The Nigel Tiley-trained Demonetization will be out to defend his title in Saturday's Group 3 Manco Easter Handicap (1600m) and the seven-year-old gelding enters the race off a similar campaign to last year.
While the Easter Handicap has been downgraded in status in recent years from Group One to Group Two in 2017 and again to Group Three level for the first time this year, a deep, competitive field will resonate with purists and punters alike.
Demonetization tuned up for Saturday's assignment with a hard-fought seventh in an Open Handicap over 1200m at Avondale earlier in the month, where he lumped 63kgs, and is set to peak on Saturday where he is rated a +800 chance.
“I'm very happy with him,” Tiley said.
“I would have liked to have seen a bit more rain about, but I can't fault his condition. This is his grand final before he goes for a break.”
The Pukekohe track was rated a Good4 on Friday morning and Tiley believed there was just enough moisture around to take the edge off.
“We have had some showers but not any real considerable amount of rain,” he said.
“If it came up slow or heavy it would inconvenience a few of the others but it was going to be right up his alley.”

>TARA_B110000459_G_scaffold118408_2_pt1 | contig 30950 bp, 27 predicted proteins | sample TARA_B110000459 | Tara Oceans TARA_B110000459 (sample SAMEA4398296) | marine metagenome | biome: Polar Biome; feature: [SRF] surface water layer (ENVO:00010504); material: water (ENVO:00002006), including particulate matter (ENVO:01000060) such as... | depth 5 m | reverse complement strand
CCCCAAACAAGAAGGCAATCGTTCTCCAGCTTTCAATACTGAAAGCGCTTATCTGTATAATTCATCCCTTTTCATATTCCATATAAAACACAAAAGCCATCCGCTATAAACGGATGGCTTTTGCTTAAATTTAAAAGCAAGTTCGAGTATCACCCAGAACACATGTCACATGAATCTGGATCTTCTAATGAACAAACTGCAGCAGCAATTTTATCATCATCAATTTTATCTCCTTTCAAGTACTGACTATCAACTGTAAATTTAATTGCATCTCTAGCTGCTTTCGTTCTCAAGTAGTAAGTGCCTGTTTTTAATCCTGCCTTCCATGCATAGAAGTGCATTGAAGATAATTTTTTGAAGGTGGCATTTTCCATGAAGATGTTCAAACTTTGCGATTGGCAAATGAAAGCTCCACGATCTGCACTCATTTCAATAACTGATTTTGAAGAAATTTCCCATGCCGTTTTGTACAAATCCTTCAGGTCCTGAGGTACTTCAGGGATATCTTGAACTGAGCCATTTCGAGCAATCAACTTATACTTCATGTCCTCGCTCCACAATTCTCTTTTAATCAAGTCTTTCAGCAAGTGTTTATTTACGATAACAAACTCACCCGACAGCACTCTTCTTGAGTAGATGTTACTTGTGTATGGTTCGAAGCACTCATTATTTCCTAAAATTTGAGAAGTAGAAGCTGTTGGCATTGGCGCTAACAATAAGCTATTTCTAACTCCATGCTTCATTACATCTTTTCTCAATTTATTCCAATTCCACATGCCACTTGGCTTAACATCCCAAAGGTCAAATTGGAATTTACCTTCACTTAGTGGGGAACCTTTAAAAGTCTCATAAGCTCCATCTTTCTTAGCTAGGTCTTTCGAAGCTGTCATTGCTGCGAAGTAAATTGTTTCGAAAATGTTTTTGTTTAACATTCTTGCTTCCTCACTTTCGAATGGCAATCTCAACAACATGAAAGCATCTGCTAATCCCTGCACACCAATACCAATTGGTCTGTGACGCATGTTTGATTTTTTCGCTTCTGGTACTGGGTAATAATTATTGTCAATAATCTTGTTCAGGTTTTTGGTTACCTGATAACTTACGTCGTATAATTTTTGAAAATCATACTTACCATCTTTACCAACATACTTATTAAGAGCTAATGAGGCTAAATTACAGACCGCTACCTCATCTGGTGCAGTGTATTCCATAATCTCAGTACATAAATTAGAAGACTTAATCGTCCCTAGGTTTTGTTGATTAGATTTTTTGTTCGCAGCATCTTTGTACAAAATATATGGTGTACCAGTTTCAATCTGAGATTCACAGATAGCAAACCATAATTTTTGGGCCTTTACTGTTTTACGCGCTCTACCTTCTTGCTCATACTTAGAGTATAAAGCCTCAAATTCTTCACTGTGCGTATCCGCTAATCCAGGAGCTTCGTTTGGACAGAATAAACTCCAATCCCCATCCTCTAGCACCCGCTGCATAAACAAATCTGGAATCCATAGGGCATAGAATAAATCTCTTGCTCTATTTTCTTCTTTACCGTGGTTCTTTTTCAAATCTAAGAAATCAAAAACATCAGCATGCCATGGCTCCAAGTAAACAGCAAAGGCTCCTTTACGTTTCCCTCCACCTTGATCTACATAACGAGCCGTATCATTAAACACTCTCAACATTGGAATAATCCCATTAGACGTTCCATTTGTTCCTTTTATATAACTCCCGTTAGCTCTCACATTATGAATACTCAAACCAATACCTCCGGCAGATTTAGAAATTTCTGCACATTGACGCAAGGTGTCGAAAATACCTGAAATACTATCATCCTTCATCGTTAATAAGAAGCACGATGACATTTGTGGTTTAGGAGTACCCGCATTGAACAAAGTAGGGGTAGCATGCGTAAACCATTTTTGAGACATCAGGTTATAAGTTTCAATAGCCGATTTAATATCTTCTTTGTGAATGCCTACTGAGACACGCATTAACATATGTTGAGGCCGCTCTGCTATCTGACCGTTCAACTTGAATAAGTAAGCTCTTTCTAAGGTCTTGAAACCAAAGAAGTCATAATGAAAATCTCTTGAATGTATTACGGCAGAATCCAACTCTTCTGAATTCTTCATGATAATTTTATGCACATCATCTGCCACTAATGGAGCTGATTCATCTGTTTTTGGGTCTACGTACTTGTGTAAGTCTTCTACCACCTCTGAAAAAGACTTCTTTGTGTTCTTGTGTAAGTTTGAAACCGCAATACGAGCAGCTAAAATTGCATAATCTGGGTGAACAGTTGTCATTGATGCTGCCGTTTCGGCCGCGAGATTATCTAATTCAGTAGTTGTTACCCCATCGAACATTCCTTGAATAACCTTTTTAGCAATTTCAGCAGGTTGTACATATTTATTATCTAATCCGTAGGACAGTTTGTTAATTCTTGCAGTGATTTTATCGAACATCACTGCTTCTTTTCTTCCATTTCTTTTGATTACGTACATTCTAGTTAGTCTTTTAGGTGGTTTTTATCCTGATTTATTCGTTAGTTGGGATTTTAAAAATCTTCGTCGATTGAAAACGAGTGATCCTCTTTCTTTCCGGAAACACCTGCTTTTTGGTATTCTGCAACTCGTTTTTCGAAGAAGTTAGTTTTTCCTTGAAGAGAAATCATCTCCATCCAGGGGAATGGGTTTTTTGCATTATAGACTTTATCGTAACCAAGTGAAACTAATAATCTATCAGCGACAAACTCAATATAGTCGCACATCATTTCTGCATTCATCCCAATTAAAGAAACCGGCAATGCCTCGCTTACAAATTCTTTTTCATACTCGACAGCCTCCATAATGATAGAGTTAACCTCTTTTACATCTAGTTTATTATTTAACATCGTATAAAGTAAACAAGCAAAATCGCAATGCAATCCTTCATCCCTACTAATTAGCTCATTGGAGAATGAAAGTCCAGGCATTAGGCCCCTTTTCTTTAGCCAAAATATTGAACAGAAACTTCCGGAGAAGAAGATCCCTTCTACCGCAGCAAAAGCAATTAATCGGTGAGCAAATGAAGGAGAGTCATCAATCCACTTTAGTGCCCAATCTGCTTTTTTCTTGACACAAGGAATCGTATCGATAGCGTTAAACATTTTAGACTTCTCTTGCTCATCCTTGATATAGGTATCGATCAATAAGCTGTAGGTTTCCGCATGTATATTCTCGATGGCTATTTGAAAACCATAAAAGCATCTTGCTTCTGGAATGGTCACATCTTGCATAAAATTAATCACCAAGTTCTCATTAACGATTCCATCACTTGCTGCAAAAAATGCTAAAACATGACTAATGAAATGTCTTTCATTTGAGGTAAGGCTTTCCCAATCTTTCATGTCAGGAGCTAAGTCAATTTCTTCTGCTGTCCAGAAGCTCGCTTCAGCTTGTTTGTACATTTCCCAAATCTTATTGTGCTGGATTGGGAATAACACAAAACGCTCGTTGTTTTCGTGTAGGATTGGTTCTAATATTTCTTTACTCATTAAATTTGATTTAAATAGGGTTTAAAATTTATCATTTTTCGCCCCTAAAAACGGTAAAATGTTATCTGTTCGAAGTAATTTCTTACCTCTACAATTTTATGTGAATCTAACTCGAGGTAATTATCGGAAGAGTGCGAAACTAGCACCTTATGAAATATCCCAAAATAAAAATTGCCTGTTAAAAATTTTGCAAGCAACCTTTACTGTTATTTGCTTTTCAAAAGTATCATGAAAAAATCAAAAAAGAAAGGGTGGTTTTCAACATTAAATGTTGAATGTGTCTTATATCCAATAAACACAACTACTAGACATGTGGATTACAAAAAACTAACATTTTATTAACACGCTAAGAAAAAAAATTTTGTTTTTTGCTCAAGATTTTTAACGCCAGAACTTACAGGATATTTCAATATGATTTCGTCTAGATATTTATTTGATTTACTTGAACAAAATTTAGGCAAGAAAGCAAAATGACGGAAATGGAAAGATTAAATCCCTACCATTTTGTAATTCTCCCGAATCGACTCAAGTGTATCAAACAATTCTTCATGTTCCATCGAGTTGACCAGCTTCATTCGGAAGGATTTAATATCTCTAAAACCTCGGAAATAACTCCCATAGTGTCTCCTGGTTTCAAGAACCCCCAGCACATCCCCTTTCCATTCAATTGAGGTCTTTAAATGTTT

With Prise de Fer scratched, Demonetization will carry 59.5kg topweight, having won the Easter Handicap with 55kgs last year.
“As they say, weight will stop a train, but physically he is a big strong boy and he has won a couple of races when resuming from COVID where he carried 62kgs. He didn't have any issues at all carrying the weight, but obviously this is a different class,” Tiley said.
The astute horseman said Demonetization would have a short break after Saturday before he gets ready for the spring.
“We missed the spring with him last year as he didn't spell at all well,” Tiley said. “We will just give him a couple of weeks in the paddock and when it starts to get a bit cold we will put him back into light work.”
The seven-year-old has been a mainstay of the stable, which has reduced in numbers significantly with Tiley and wife Lee opting to spend much of winter in Queensland each year and downsize the stable.
“I'd be lying if I said he hadn't had his issues along the way, but he is a lovely old horse and he is part of the furniture around here,” Tiley said.
“Since we have been back from Australia last year and I have been more hands-on with the smaller team, he is just such a cool horse to do anything with.
“When you are training a bigger team, a lot of the role is delegating to people to do different jobs as you can't do it all yourself. You are basically overseeing everything.
“I think the most we have had in work since we have been back is seven, so it has only been Lee and I doing it.”
“She has been a bit disappointing. Her work is superb, but she doesn't always deliver it on race day so whether she will get better with age, I don't know, but she has let me down a couple of times so I just hope she puts her best foot forward tomorrow,” Tiley said.